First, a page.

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A pilot study to evaluate the utility of live training (LIVEX) in the operational preparedness of UK military trauma teams
  1. J E Smith1,
  2. R D J Withnall2,
  3. R F Rickard3,
  4. D Lamb4,
  5. A Sitch5,
  6. T J Hodgetts6
  1. 1Academic Department of Military Emergency Medicine, Royal Centre for Defence Medicine, Birmingham, UK
  2. 2Department of General Practice & Primary Care, Royal Centre for Defence Medicine, Birmingham, UK
  3. 3Department of Military Surgery and Trauma, Royal Centre for Defence Medicine, Birmingham, UK
  4. 4Department of Military Nursing, Royal Centre for Defence Medicine, Birmingham, UK
  5. 5Department of Public Health, Epidemiology and Biostatistics, University of Birmingham, Birmingham, UK
  6. 6Medical Director Defence Medical Services, Medical Directorate, Birmingham, UK
  1. Correspondence to Professor Jason E Smith Academic Department of Military Emergency Medicine, Royal Centre for Defence Medicine, ICT Building, Vincent Drive, Birmingham, B15 2SQ, UK; jasonesmith{at}


Background With the end of UK military operations in Iraq and Afghanistan, it is essential that peacetime training of Defence Medical Services (DMS) trauma teams ensures appropriate future preparedness. A new model of pre-deployment training involves placement of formed military trauma teams into civilian trauma centres. This study evaluates the benefit of ‘live training during an exercise period’ (LIVEX) for DMS trauma teams.

Methods A cross-sectional questionnaire-based survey of participants was conducted. Quantitative data were collected prior to the start and on the final day. Written reports were collected from the coordinators. Thematic analysis was used to identify emergent themes in a supplementary, qualitative analysis.

Results Each team comprised 13 personnel and results should be interpreted with knowledge of this small sample size. The response rate for both the pre-LIVEX and post-LIVEX questionnaire was 100%. By the end of the week, 89% of participants (n=23) stated LIVEX was an ‘appropriate or very appropriate’ way of preparing for an operational role compared with 40% (n=9) before the exercise (p<0.01). However, completing LIVEX made no difference to participants' personal perception of their own operational preparedness. Thematic analysis suggested greater training benefit for more junior members of the team; from Regulars and Reservists training together; and from two-way exchange of information between DMS and National Health Service medical staffs.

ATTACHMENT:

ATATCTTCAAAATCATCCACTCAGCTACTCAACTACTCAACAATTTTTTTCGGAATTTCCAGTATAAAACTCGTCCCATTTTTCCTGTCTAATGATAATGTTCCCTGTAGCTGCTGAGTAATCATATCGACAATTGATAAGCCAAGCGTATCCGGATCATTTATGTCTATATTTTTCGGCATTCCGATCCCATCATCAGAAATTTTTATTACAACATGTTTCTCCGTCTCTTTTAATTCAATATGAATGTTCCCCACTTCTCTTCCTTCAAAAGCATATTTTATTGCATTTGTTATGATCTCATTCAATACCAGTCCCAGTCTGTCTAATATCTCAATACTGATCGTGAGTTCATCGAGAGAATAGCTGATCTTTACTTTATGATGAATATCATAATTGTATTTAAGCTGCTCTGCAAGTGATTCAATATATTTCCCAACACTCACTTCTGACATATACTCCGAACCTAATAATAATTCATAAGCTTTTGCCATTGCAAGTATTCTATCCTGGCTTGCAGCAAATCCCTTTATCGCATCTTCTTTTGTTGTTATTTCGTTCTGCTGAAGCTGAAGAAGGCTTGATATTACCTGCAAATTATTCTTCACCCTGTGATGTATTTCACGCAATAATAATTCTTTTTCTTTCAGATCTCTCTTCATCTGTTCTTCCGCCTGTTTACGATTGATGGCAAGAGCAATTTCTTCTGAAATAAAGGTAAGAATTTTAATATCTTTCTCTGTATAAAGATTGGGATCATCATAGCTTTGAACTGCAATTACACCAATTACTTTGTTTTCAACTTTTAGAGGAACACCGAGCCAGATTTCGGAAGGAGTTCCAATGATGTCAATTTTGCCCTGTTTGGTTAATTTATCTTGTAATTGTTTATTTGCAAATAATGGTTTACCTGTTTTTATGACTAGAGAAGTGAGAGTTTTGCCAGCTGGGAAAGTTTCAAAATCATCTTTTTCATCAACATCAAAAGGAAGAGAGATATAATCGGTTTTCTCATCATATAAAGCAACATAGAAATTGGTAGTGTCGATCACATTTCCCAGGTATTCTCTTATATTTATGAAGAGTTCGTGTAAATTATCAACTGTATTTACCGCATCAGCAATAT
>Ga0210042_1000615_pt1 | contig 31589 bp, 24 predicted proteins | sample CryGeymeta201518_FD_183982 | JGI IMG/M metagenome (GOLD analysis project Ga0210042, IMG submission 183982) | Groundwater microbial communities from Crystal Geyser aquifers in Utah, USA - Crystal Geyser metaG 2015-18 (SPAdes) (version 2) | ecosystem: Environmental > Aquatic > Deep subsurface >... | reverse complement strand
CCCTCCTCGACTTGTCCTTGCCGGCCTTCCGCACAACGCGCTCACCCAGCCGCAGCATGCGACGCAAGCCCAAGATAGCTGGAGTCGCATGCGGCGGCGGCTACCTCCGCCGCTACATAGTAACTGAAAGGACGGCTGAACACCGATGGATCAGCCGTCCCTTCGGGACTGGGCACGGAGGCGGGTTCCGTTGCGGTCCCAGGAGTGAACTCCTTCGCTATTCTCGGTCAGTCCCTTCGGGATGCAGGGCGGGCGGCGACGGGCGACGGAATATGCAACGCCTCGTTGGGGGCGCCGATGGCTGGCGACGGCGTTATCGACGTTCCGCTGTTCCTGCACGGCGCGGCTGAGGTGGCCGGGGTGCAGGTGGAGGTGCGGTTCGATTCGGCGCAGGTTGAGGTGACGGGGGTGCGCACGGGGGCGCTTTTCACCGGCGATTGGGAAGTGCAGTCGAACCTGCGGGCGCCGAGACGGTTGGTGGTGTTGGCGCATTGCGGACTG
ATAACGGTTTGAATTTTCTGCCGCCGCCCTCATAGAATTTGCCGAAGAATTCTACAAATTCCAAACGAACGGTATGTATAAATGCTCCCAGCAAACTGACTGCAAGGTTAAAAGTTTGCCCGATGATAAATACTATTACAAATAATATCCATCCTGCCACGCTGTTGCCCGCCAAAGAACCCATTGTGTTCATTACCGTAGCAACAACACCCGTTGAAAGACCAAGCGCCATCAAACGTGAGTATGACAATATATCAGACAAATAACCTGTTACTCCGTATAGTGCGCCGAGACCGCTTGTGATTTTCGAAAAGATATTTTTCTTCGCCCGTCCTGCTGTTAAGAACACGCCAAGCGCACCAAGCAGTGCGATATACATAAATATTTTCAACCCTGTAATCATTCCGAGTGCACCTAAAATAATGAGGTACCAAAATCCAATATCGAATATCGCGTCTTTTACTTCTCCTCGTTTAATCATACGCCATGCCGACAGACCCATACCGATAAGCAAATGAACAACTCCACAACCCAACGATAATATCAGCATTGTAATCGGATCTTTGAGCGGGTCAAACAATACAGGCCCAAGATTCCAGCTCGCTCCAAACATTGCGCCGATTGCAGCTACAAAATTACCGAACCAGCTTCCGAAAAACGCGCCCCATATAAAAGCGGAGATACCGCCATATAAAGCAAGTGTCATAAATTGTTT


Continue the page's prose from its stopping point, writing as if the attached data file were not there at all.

Conclusions Completing LIVEX made no statistically significant difference to participants' personal perception of their own operational preparedness, but the perception of LIVEX as an appropriate training platform improved significantly after conducting the training exercise.

  • EDUCATION & TRAINING (see Medical Education & Training)

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  • Contributors TJH conceived the study. JES designed the questionnaire and wrote the initial draft of the manuscript. RDJW, RFR and DL had input to the design of the questionnaire and revised subsequent versions of the manuscript. RDJW and AS performed the data analysis. All authors have had input to and approved the final version of the manuscript.

  • Competing interests None declared.

  • Ethics approval The study was registered as a service evaluation with the Medical Directorate, Royal Centre for Defence Medicine, Birmingham (RCDM/Res/Audit/1036.15.0450).

  • Provenance and peer review Not commissioned; externally peer reviewed.